I've seen a lot of explanations for kaplan and manhattan forum board.They side step the conclusions qualifying statement about athletes who need to improve their muscular strength. i see why all the other choices are wrong but cant understand why c is right. Since the conclusion only regards athletes who need to increase strength, why does it matter if it improves other functions?


You're missing a very important comma in there.

The argument's conclusion isn't limited to athletes who are trying to increase their strength. Rather, it says: Athletes, who need to improve their muscle strength, should...
It's not saying that there is a subset of athletes who need to improve their strength. That comma defines all athletes as needing to improve their muscle strength. It's essentially a meaningless statement as far as the argument is concerned and is just put in there to throw you off. The conclusion would mean the same thing if it just said, "Athletes should not..."

However, even if that comma wasn't there, C would still be the right answer. If it was limited solely to a subset of athletes who are trying to build muscular strength, that's still not the only thing they're interested in.

Imagine if instead of talking about these nutritional supplements, it talked about oxygen. Oxygen doesn't help you build strength. Therefore, athletes who are interested in improving their muscle strength shouldn't breathe oxygen.

Ridiculous, and it points out that just because someone has a goal (or even a main goal), there are still other factors to consider. Here, yes, we know that these supplements aren't helping the athletes build muscle strength. From that, I can conclude that they shouldn't take the powder if their only reason for taking it is to build muscle strength. But that's not my conclusion - my conclusion is that they shouldn't take it at all. That's too much - it's implying there is an active reason to not take it. If it's just not helping me reach my goal, then I could go either way with it (take it or not). But by saying they shouldn't take it, I've gone too far.

ahri
Posts: 36
Joined: Wed Jul 18, 2012 9:04 pm

Re: LR reason problem

Postby ahri » Sat Sep 15, 2012 3:12 pm

i agree that in the real world i wouldnt assume muscle str is the only thing that should be considred, but this is the LSAT and you have to take it literally what they are saying. i agree the commas make that part unnecessary by the rules of grammar.

But as you can see your explanation involves me denying that part . Your oxygen example isn't quite right. it's more like people who are looking for oxygen should not eat. Of course you should eat even though it won't help you get oxygen but your oxygen problem isn't solved. and assuming "eating does not benefit oxygen means then there are no other substantial benefits" wouldn't be needed. because you can assume it does have benefits (denying the assumption) and it still doesn't solve your oxygen problem which the conclusion is directing it to.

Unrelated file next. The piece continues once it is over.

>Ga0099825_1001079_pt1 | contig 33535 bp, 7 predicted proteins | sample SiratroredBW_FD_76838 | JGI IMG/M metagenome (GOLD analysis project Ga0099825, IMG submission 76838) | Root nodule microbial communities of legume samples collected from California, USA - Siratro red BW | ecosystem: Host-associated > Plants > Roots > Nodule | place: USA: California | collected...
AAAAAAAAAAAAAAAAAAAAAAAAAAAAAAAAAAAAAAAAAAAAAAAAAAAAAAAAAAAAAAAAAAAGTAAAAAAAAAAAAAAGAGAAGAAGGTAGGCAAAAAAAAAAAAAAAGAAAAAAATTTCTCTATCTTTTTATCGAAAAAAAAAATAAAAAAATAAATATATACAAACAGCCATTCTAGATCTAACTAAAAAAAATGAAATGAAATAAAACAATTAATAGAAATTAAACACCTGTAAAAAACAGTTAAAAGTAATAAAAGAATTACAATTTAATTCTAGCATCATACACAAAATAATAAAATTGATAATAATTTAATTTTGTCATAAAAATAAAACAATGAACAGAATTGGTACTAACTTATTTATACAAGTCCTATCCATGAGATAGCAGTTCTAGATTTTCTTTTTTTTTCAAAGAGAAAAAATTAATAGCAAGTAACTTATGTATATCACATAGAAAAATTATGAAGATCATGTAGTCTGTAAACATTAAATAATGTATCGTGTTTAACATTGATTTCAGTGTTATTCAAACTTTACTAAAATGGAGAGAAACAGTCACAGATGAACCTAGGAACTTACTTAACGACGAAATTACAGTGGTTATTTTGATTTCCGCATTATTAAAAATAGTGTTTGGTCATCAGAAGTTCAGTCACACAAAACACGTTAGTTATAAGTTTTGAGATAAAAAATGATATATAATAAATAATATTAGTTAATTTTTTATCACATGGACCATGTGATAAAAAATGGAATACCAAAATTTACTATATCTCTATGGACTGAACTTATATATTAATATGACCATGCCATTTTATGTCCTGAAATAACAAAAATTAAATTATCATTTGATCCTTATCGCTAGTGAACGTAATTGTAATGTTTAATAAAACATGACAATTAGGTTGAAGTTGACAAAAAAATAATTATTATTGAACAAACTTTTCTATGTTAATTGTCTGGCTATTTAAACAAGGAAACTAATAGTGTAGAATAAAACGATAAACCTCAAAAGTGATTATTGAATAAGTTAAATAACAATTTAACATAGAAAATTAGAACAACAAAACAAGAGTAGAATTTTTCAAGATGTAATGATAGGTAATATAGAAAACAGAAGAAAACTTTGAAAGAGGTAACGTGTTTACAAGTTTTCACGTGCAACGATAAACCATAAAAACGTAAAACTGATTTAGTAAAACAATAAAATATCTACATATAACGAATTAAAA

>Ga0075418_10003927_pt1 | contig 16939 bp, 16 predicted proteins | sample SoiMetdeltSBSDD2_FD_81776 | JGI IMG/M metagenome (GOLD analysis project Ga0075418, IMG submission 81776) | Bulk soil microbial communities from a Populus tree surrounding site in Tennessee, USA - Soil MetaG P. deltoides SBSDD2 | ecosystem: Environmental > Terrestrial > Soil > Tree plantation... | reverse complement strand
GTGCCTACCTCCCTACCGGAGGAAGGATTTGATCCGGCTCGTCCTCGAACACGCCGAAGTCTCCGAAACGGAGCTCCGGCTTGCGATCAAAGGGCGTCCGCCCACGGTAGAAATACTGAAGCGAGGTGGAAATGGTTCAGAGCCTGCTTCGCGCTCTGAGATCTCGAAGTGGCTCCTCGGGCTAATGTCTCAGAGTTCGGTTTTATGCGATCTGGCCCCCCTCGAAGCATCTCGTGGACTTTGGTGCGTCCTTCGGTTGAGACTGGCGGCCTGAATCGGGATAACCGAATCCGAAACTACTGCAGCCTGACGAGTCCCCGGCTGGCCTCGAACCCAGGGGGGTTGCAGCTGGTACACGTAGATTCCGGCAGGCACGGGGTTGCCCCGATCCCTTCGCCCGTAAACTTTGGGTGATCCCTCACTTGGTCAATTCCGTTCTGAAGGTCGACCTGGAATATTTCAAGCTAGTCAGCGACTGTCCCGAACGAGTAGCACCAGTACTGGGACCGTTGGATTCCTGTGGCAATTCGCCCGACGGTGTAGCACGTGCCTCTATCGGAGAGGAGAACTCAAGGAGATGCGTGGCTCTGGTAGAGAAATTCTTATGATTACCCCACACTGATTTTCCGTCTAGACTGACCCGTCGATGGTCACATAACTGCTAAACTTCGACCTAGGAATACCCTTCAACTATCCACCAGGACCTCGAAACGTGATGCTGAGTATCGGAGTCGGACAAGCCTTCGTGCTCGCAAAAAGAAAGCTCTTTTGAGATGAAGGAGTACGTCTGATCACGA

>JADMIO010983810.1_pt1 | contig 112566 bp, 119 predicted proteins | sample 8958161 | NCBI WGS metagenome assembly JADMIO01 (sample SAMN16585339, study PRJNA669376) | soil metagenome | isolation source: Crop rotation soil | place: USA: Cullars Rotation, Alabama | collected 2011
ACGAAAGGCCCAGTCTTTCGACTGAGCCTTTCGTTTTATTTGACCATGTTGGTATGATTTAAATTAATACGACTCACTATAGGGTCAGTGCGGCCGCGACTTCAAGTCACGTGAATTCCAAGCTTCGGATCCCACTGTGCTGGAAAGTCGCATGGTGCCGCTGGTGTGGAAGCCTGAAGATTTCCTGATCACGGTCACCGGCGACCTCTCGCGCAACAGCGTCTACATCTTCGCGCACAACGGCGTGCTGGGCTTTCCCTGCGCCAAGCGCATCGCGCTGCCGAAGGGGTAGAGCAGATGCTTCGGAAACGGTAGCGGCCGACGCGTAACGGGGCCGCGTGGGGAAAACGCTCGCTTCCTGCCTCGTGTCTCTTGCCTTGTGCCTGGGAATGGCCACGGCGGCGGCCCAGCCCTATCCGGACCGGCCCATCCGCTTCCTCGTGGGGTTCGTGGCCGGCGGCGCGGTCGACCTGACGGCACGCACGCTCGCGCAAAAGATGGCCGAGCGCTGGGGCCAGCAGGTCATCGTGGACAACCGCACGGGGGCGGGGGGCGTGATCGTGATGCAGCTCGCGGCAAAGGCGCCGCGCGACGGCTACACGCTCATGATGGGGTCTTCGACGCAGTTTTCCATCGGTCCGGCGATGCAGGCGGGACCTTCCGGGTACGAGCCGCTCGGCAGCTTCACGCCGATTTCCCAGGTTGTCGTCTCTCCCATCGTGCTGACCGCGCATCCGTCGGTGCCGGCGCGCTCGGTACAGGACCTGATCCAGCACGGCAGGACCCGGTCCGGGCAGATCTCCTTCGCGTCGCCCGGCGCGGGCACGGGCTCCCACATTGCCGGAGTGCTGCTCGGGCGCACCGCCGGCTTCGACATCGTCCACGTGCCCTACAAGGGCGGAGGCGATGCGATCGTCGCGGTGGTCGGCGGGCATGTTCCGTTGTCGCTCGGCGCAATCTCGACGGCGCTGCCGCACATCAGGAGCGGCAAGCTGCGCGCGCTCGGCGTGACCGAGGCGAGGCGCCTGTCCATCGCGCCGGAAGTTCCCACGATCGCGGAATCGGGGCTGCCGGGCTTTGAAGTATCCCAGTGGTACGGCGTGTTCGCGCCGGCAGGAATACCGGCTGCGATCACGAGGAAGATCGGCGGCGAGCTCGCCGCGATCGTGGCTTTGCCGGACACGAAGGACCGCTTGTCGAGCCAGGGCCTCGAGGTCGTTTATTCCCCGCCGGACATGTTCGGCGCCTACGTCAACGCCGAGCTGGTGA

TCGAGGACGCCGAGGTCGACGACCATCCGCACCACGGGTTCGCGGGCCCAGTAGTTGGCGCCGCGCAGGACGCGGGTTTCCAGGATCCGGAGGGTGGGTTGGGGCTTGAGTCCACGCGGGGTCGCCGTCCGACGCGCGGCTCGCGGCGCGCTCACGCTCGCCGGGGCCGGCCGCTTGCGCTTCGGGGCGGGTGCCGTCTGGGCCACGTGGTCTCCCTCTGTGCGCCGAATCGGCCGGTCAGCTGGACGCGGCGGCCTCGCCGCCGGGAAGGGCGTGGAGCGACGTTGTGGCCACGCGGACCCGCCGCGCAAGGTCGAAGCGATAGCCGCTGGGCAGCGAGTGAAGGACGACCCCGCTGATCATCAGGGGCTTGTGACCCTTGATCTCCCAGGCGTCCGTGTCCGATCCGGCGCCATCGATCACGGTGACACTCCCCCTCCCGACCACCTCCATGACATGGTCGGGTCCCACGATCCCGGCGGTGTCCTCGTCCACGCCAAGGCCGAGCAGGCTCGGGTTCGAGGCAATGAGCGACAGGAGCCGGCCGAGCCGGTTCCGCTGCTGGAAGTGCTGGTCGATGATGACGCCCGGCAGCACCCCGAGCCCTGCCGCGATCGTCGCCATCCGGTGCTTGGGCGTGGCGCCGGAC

ahri
Posts: 36
Joined: Wed Jul 18, 2012 9:04 pm

Re: LR reason problem

Postby ahri » Sat Sep 15, 2012 3:31 pm

alright this question is really stressing me out. Athletes, who need to improve their muscular strength, should not consume engineered.

if this conditional form right? : Athlete who need to improve muscle str> don't consume engineered foods

contrapositive: consume engineered foods> not an athlete who needs to improve muscle str

if you deny the assumption and consume it for other reasons then it's not for muscles str which means the conclusion holds up even though denying the assumption should weaken it.

bp shinners
Posts: 3091
Joined: Wed Mar 16, 2011 7:05 pm

Re: LR reason problem

Postby bp shinners » Sat Sep 15, 2012 5:33 pm

ahri wrote:i agree that in the real world i wouldnt assume muscle str is the only thing that should be considred, but this is the LSAT and you have to take it literally what they are saying.


I agree, and if you take what it says literally, you are still reading it wrong. For what you're arguing to be correct, it would need to say that the only possible goal these athletes could have in taking this engineered supplement is to build muscle. It doesn't say that. Therefore, there can be other reasons to take it, and the conclusion's argument still doesn't follow.